Types of Electroplating
When electroplating multiple parts at once, there are three primary methods that can be used depending on the size and structure of your work piece. Shanley Pump offers GemmeCotti plastic magnetic drive centrifugal pumps for the surface finishing industry. These pumps are designed to handle caustic chemicals used during all three of the below electroplating processes. The magnetic driven impeller eliminates the need for a seal, which minimizes needed repairs and leakage, consequently protecting your employees from dangerous liquids used during the plating process.
Barrel electroplating is a method that utilizes a polypropylene barrel containing center bars that conduct an electrical current. The barrel is filled with workpieces to be electroplated, then immersed in an electrolytic solution. The barrel is then slowly rotated which causes the workpieces to tumble within the barrel, resulting in a uniform finish.
The biggest advantage to barrel electroplating is that an increase in number of parts does not equate to more labor as long as it fits in the barrel; this also equates to a lower cost. Barrel electroplating handles variety very well as the same barrel is used for various parts as long as they fit within the barrel. The versatility of the barrel allows for a far less overall space requirement in the shop as opposed to rack and electroless plating.
Barrel electroplating requires a low current; this causes the process to take a bit longer than its counterparts. The other drawback to barrel electroplating is not all parts are viable; for example, parts that are too delicate to withstand the tumbling motion or that are too large to fit within the barrel.
Rack electroplating is a method that utilizes hanging the parts on a metal rack. Wires pins and screws are used to transfer electrical current to the parts. Once all the parts are hung on the rack, the rack is dipped into the electrolytic solution.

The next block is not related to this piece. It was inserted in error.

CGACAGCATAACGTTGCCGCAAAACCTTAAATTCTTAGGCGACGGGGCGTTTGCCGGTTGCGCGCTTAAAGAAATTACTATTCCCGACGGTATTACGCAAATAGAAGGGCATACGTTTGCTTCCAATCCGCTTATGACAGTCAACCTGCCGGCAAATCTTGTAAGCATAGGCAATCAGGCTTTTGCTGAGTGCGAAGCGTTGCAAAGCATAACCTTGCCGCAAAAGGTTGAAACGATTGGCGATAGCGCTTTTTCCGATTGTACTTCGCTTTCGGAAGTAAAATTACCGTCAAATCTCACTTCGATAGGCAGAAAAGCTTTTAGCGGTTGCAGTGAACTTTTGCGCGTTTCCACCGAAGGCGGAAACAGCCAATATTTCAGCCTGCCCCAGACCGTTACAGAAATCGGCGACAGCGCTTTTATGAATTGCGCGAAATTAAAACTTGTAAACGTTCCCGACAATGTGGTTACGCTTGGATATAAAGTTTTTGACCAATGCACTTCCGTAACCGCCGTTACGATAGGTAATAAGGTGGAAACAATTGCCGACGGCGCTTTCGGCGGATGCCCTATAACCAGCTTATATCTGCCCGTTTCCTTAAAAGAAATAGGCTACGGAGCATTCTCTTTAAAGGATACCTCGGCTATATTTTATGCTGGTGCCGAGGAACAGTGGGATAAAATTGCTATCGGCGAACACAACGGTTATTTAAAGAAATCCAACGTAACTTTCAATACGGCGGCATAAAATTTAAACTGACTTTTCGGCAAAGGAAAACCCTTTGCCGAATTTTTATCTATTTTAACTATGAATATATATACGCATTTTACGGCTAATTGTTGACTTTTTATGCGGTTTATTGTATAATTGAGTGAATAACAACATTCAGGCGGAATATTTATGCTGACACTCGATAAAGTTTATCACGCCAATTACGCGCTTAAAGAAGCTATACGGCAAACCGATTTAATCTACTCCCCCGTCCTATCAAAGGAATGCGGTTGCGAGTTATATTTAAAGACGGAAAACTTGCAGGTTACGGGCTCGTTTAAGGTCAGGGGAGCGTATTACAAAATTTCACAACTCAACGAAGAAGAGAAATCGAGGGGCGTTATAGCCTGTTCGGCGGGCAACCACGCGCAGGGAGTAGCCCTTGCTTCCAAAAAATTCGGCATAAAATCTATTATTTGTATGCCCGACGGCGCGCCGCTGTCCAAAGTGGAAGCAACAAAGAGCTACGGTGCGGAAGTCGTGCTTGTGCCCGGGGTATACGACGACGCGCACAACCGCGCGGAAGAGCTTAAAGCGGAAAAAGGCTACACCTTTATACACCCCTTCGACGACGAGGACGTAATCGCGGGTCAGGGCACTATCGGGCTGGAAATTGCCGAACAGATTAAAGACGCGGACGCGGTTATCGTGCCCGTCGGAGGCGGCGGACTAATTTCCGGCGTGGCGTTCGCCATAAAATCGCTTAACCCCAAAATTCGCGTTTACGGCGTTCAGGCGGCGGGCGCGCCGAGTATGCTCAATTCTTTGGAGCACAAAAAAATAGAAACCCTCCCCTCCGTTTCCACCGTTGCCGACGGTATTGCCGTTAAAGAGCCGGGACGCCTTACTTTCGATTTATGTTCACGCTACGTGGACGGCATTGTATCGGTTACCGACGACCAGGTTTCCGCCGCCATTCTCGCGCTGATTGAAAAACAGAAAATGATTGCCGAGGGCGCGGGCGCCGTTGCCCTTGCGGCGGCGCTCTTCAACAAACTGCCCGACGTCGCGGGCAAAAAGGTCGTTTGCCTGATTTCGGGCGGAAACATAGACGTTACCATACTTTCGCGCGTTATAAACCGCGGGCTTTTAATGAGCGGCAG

Rack electroplating can handle workpieces of any shape or size, regardless of fragility. Because there is no tumbling motion with rack method, workpieces come out completely scratch free with a uniform finish.
Rack electroplating comes with a high equipment cost, as well as a high labor cost due to the time required to manually hang each workpiece on the rack. Additionally, custom racks may need to be made for a specific work piece, conversely to barrel plating where one barrel works for anything that fits within.
While both barrel and rack electroplating utilize electrodeposition, electroless plating utilizes autocatalytic conversion; meaning the workpiece is covered in a base material through chemical reaction. During electroless plating, the workpiece is placed in a bath with a special solution designed for electroless plating. After a period of time the workpiece is removed with its new coating.
The biggest advantage electroless plating offers is that a workpiece does not need to consist of a conductive material, which opens the door to coating a much larger variety of materials, such as plastics. Electroless also offers the most uniform coating of the three options, while also being the most durable.
Unlike rack and barrel electroplating, electroless plating has a limited bath life, which means the solution will eventually run out of metal ions and will need to be constantly monitored and replaced. Electroless plating is also more expensive than both other options of electroplating.
*Shanley Pump Group is not affiliated with nor distributor for Seepex®, Allweiler®, Moyno®, Tarby®, Netzsch®, or Continental Inc.® all referenced product names, brands, models, or part numbers is solely for identification purposes. Seepex® is a registered trademark of Seepex®. Moyno® and Tarby® are registered trademarks of Robins and Myers® and NOV®, Netzsch® Incorporated is a registered trademark of the Netzsch® Group, Allweiler® is a registered trademark of Colfax® Corporations Continental® Pumps is a Trademark of Continental® Ultra Pumps.